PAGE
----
Division of Epidemiology; Ministry of Public Health

- ll

In addition to the voluntary reporting system, the Ministry of Health derives data on HfV infection from the national surveillance survey which was commenced in 1987. The cross-sectional suruey collects data biannually (June and December) from a number of diif;ferent population groups throughout the nation (Figure 4). As with any other oountry in the absence of systematic screening for HIV, the actual number of cases of HIV infection in Thailand is
believed to be considerably higher than the number of offi.cially reported cases. The Thai working group whioh comprises representatives from the Ministry of

Public Health, Ministry

University Affairs, Non-governmental and Governmental Organizations and WHO estimated that 600,000 people were infected at the end of 1993.

of

Flgue

4: IIIV Ittvalence among Selected Groups 1989-t994

HIV Prevalence amcng Selected Groups

2C.00

15.00

10.00

Dec-89 Ju1-90 Dec.go Jun.g.l Dec.91 JtiI.gZ Doc.92 Jurrg3 Division of Epidemiology, Ministry of pr.rblic Heatth

Dec-93

-t2-

According to the latest findings, 75 per oent of HIV infections are attributed to heterosexual transmissions. Although decreasing, infeotion among IDUs remains high and accounts for 8 per oent of the total AIDS oases. Gay and bisexual men have trailed off with one per cent despite the expectation that they would experience rapid transmission. Infeotion is concentrated in people aged 15 to 45 years. Although transmission throughout the sexually active population will continue to render infection levels equal between males and females, presently more men axe infeoted and male to female ratio is 6.6 to 1. Majority of the infected men afe aged 20 to 40 years, of whom alrnost 90 per cent are poor fanners or labourers. Reports show that the oustomers of low-prioed brothels and IDUs oome from this ocoupational group (Koetsawang and Ford, 1993)'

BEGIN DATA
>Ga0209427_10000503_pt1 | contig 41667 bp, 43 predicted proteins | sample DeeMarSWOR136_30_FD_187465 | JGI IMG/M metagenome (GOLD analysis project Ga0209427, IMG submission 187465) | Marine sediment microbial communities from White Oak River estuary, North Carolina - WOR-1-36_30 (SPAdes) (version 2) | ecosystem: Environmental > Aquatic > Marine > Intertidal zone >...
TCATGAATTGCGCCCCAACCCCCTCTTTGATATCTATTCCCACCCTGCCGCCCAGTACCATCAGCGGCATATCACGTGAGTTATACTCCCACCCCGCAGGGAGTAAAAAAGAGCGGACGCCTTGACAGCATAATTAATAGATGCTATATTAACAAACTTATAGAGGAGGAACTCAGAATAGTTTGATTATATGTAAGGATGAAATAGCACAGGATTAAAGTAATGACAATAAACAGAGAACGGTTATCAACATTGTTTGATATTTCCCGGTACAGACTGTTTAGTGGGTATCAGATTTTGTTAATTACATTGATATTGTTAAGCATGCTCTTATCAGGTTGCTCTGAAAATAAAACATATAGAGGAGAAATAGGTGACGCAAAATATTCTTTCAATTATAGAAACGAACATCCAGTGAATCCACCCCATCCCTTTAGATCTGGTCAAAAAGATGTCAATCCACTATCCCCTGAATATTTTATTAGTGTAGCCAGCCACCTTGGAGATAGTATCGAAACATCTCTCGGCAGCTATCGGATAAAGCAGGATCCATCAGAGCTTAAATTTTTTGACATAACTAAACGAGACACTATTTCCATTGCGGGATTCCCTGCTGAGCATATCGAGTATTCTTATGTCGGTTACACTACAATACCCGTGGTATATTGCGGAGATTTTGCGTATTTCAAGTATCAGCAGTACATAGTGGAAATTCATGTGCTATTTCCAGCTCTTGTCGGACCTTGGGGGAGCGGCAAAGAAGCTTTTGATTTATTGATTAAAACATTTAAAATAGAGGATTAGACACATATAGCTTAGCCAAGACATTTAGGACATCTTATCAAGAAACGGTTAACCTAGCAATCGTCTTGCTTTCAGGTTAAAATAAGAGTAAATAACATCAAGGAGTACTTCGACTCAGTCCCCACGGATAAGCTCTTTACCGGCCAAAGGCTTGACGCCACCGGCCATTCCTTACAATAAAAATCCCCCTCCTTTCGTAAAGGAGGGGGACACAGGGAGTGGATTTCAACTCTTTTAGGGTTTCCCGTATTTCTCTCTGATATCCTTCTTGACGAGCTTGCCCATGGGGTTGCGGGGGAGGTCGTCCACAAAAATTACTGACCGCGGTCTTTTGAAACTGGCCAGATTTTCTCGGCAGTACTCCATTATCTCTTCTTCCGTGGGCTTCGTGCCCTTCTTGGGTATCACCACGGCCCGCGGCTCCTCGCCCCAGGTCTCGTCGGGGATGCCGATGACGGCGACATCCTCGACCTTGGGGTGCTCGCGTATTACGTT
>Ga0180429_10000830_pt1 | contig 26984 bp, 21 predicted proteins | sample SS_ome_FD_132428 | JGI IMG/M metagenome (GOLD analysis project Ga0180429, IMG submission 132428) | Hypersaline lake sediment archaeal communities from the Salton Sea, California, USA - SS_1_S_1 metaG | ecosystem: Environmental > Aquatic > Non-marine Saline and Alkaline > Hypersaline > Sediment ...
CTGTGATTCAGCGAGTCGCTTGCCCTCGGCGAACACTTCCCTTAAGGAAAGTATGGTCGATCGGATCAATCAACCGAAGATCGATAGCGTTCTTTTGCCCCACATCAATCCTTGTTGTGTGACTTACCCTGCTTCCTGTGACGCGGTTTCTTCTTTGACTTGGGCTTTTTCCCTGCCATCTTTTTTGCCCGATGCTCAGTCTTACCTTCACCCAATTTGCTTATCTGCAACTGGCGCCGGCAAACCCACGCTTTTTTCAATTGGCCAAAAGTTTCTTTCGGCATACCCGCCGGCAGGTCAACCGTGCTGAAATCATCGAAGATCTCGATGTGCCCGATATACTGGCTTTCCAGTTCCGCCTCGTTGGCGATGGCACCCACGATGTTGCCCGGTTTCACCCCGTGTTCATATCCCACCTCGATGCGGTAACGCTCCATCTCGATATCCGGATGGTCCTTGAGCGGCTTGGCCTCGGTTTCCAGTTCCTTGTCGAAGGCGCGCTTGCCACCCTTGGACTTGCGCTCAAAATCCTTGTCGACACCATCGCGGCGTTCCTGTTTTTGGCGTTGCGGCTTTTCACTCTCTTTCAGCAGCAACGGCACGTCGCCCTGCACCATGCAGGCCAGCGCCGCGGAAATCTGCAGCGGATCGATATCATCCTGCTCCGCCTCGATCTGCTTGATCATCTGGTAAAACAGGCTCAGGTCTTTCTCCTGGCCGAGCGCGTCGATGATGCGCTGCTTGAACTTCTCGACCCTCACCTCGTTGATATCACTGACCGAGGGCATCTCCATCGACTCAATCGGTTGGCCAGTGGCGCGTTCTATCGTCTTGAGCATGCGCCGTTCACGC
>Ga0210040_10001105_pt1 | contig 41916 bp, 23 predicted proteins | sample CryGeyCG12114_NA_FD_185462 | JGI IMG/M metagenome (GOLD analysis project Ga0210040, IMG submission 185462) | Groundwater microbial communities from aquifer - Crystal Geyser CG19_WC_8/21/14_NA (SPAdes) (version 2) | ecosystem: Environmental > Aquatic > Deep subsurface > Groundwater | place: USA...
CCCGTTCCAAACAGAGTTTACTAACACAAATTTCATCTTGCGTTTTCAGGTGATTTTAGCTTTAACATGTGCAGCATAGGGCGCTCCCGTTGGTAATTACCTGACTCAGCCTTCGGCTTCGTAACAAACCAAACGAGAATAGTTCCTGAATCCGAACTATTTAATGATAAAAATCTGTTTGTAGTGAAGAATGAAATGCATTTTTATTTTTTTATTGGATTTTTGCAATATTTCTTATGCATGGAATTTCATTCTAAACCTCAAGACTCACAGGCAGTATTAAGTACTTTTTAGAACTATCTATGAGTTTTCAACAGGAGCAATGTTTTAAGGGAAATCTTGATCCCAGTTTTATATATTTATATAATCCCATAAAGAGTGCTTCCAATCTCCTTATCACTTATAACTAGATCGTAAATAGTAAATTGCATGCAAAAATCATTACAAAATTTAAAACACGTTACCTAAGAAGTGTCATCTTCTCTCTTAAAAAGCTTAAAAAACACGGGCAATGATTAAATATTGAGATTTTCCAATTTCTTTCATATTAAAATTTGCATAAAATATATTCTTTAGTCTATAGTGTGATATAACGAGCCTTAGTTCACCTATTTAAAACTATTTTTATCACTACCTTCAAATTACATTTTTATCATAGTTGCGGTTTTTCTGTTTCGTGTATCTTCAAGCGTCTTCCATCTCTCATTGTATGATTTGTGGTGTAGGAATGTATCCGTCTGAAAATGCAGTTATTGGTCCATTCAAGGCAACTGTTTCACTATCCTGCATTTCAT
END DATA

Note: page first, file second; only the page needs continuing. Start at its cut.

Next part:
Ftgur 5: Distuibution of Repofied AIDS

cases

in Thailand

by Mode of Tmnsmission (1984'1994)

Distribution of Fteported AIDS Cases in Thailand by Route offransmisiion, igB4-1994 (data as of Septemlrer 30'1994)

Unk

"TL"'i?:o

9%

Division of Epidemiology, Ministry ef Public Health

-13-

Women in Thailand are infected at a signifioantly younger age than men (Figure

6). The Majority of HlV-positive oases among women (5 out of 7) are found in the 15 to 24 age braoket and related to heterosexual sex activities such as prostitution. The level of infeotion among brothel based prostitutes is much higher (27 per oent) than that of high class prostitutes (13 per oent). An alarming development is the rise of HIV infeotions among housewives. Since 1987, seroprevalence rates among pregnant women have almost doubled every six months. In certain Northern provinoes antenatal clinics (ANC) prevalence rates reach 4.5 per cent. Elsewhere prevalence of less than 0.5 per cent has been reported. This indicates that infection is rapidly spreading among the population at large, and not solely among the so-called "high risk groups."

hansmission has also been noted for vertical transmissions from mothers to their infants. At present 430 pediatric AIDS oases (225 male,2O5 female) from perinatal transmission have been reported to the Ministry of Public Health. The actual number may be much higher. The rate of vertical transmission varies from 2l per cent to 33 per cent in Bangkok to 42 per cent to 46 per cent in the north (Thisyakom et al., 1994).